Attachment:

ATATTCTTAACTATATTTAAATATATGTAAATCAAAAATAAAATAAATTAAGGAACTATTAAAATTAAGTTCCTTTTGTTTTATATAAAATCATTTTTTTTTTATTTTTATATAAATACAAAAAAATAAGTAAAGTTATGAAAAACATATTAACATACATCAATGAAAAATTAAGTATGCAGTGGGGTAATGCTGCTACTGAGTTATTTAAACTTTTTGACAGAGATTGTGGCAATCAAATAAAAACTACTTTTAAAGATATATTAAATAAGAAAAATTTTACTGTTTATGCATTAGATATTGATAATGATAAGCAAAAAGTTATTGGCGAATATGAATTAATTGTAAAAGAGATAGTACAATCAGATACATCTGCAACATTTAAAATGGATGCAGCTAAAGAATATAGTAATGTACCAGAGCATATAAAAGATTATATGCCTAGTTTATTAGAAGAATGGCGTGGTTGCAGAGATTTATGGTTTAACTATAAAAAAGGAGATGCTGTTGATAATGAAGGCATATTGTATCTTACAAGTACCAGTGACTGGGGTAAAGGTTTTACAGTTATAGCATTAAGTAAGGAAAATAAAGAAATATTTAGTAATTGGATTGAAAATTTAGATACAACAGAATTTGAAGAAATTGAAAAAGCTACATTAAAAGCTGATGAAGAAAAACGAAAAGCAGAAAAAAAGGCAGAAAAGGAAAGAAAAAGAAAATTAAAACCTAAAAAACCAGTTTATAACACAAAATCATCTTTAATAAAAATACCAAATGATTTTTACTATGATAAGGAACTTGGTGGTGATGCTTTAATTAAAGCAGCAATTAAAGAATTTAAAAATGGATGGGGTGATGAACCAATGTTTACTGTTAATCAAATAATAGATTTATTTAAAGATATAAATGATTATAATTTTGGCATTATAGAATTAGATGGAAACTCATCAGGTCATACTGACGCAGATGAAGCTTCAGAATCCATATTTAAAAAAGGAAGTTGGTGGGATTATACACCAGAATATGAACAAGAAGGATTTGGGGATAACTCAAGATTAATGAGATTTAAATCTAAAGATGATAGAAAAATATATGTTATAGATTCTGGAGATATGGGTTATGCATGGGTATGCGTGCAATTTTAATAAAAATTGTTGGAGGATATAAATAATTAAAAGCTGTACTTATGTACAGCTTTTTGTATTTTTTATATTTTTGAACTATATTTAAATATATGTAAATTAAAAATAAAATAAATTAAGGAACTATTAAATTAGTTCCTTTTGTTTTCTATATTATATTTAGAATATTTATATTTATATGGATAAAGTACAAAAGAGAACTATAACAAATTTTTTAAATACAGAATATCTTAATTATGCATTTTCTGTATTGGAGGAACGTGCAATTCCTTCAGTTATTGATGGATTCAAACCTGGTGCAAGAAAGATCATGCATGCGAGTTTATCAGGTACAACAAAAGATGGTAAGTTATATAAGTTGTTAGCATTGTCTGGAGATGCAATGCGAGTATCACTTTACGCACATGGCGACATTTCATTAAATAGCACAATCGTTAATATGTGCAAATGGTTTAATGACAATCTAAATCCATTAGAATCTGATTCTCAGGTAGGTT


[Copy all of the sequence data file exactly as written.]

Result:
ATATTCTTAACTATATTTAAATATATGTAAATCAAAAATAAAATAAATTAAGGAACTATTAAAATTAAGTTCCTTTTGTTTTATATAAAATCATTTTTTTTTTATTTTTATATAAATACAAAAAAATAAGTAAAGTTATGAAAAACATATTAACATACATCAATGAAAAATTAAGTATGCAGTGGGGTAATGCTGCTACTGAGTTATTTAAACTTTTTGACAGAGATTGTGGCAATCAAATAAAAACTACTTTTAAAGATATATTAAATAAGAAAAATTTTACTGTTTATGCATTAGATATTGATAATGATAAGCAAAAAGTTATTGGCGAATATGAATTAATTGTAAAAGAGATAGTACAATCAGATACATCTGCAACATTTAAAATGGATGCAGCTAAAGAATATAGTAATGTACCAGAGCATATAAAAGATTATATGCCTAGTTTATTAGAAGAATGGCGTGGTTGCAGAGATTTATGGTTTAACTATAAAAAAGGAGATGCTGTTGATAATGAAGGCATATTGTATCTTACAAGTACCAGTGACTGGGGTAAAGGTTTTACAGTTATAGCATTAAGTAAGGAAAATAAAGAAATATTTAGTAATTGGATTGAAAATTTAGATACAACAGAATTTGAAGAAATTGAAAAAGCTACATTAAAAGCTGATGAAGAAAAACGAAAAGCAGAAAAAAAGGCAGAAAAGGAAAGAAAAAGAAAATTAAAACCTAAAAAACCAGTTTATAACACAAAATCATCTTTAATAAAAATACCAAATGATTTTTACTATGATAAGGAACTTGGTGGTGATGCTTTAATTAAAGCAGCAATTAAAGAATTTAAAAATGGATGGGGTGATGAACCAATGTTTACTGTTAATCAAATAATAGATTTATTTAAAGATATAAATGATTATAATTTTGGCATTATAGAATTAGATGGAAACTCATCAGGTCATACTGACGCAGATGAAGCTTCAGAATCCATATTTAAAAAAGGAAGTTGGTGGGATTATACACCAGAATATGAACAAGAAGGATTTGGGGATAACTCAAGATTAATGAGATTTAAATCTAAAGATGATAGAAAAATATATGTTATAGATTCTGGAGATATGGGTTATGCATGGGTATGCGTGCAATTTTAATAAAAATTGTTGGAGGATATAAATAATTAAAAGCTGTACTTATGTACAGCTTTTTGTATTTTTTATATTTTTGAACTATATTTAAATATATGTAAATTAAAAATAAAATAAATTAAGGAACTATTAAATTAGTTCCTTTTGTTTTCTATATTATATTTAGAATATTTATATTTATATGGATAAAGTACAAAAGAGAACTATAACAAATTTTTTAAATACAGAATATCTTAATTATGCATTTTCTGTATTGGAGGAACGTGCAATTCCTTCAGTTATTGATGGATTCAAACCTGGTGCAAGAAAGATCATGCATGCGAGTTTATCAGGTACAACAAAAGATGGTAAGTTATATAAGTTGTTAGCATTGTCTGGAGATGCAATGCGAGTATCACTTTACGCACATGGCGACATTTCATTAAATAGCACAATCGTTAATATGTGCAAATGGTTTAATGACAATCTAAATCCATTAGAATCTGATTCTCAGGTAGGTT